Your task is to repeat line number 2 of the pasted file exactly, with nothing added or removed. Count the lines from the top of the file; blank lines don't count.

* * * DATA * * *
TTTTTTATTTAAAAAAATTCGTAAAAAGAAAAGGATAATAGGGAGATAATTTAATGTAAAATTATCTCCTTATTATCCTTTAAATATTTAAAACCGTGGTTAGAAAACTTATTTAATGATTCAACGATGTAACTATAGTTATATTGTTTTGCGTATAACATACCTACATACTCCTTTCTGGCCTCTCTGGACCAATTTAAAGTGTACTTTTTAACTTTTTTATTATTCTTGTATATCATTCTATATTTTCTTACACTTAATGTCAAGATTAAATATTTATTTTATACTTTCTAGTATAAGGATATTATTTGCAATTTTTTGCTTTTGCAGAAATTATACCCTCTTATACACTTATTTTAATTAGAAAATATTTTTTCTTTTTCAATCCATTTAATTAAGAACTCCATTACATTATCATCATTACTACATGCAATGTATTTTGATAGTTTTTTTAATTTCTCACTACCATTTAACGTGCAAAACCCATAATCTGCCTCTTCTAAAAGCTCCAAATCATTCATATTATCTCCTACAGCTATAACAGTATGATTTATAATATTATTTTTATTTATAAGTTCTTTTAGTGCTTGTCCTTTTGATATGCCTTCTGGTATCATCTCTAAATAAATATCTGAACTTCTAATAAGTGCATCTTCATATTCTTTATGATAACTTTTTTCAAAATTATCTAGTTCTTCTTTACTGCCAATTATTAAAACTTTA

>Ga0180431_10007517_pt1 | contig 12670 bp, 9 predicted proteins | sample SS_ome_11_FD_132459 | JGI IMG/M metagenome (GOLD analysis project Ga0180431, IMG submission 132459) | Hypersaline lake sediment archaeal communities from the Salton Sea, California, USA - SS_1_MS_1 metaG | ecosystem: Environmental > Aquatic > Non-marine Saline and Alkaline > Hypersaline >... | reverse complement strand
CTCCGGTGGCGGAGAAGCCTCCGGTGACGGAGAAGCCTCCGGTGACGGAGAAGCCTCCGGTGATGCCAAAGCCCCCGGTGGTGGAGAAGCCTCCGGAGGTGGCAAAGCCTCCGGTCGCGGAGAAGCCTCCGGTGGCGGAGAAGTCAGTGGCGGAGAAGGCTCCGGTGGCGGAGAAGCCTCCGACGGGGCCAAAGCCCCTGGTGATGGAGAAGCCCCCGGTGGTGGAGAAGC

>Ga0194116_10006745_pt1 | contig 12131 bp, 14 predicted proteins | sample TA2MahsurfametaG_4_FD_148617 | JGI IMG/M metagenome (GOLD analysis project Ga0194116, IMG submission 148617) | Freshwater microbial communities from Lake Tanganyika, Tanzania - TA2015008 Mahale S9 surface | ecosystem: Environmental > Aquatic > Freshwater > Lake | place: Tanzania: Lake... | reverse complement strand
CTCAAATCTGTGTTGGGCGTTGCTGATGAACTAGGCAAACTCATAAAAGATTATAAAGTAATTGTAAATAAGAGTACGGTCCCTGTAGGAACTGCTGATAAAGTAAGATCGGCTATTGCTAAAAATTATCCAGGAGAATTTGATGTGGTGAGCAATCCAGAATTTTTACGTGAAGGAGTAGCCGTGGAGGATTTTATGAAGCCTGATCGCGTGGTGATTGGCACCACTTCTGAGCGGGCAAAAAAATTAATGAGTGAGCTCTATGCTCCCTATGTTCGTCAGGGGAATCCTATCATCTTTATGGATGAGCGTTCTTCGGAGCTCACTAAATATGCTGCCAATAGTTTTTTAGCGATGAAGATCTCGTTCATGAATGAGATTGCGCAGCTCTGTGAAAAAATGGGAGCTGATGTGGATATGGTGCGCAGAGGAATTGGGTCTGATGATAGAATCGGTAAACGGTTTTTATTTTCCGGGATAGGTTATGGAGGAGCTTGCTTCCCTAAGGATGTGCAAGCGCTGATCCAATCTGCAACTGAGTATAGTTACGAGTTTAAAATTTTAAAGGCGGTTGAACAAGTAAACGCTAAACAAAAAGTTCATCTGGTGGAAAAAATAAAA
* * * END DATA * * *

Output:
>Ga0180431_10007517_pt1 | contig 12670 bp, 9 predicted proteins | sample SS_ome_11_FD_132459 | JGI IMG/M metagenome (GOLD analysis project Ga0180431, IMG submission 132459) | Hypersaline lake sediment archaeal communities from the Salton Sea, California, USA - SS_1_MS_1 metaG | ecosystem: Environmental > Aquatic > Non-marine Saline and Alkaline > Hypersaline >... | reverse complement strand